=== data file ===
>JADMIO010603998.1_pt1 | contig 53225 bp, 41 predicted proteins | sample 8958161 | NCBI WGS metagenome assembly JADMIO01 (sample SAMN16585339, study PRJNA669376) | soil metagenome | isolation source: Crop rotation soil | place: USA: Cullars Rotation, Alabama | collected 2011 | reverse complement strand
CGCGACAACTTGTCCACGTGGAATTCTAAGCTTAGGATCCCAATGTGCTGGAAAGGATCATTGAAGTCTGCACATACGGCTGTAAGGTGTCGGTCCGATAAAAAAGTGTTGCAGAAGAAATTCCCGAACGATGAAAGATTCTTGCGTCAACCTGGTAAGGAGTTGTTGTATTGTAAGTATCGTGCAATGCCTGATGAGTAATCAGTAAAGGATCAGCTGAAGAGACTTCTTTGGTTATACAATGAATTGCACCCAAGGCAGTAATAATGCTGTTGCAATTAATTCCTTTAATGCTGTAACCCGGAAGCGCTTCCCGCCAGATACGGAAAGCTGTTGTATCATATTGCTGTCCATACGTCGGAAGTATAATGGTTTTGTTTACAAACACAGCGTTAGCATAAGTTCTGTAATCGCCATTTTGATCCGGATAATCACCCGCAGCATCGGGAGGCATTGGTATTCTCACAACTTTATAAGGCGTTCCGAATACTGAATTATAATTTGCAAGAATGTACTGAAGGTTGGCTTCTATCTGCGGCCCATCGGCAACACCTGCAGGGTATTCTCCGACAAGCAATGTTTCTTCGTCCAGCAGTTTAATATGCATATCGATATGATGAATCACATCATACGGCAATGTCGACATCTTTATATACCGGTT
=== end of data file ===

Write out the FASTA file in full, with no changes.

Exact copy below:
>JADMIO010603998.1_pt1 | contig 53225 bp, 41 predicted proteins | sample 8958161 | NCBI WGS metagenome assembly JADMIO01 (sample SAMN16585339, study PRJNA669376) | soil metagenome | isolation source: Crop rotation soil | place: USA: Cullars Rotation, Alabama | collected 2011 | reverse complement strand
CGCGACAACTTGTCCACGTGGAATTCTAAGCTTAGGATCCCAATGTGCTGGAAAGGATCATTGAAGTCTGCACATACGGCTGTAAGGTGTCGGTCCGATAAAAAAGTGTTGCAGAAGAAATTCCCGAACGATGAAAGATTCTTGCGTCAACCTGGTAAGGAGTTGTTGTATTGTAAGTATCGTGCAATGCCTGATGAGTAATCAGTAAAGGATCAGCTGAAGAGACTTCTTTGGTTATACAATGAATTGCACCCAAGGCAGTAATAATGCTGTTGCAATTAATTCCTTTAATGCTGTAACCCGGAAGCGCTTCCCGCCAGATACGGAAAGCTGTTGTATCATATTGCTGTCCATACGTCGGAAGTATAATGGTTTTGTTTACAAACACAGCGTTAGCATAAGTTCTGTAATCGCCATTTTGATCCGGATAATCACCCGCAGCATCGGGAGGCATTGGTATTCTCACAACTTTATAAGGCGTTCCGAATACTGAATTATAATTTGCAAGAATGTACTGAAGGTTGGCTTCTATCTGCGGCCCATCGGCAACACCTGCAGGGTATTCTCCGACAAGCAATGTTTCTTCGTCCAGCAGTTTAATATGCATATCGATATGATGAATCACATCATACGGCAATGTCGACATCTTTATATACCGGTT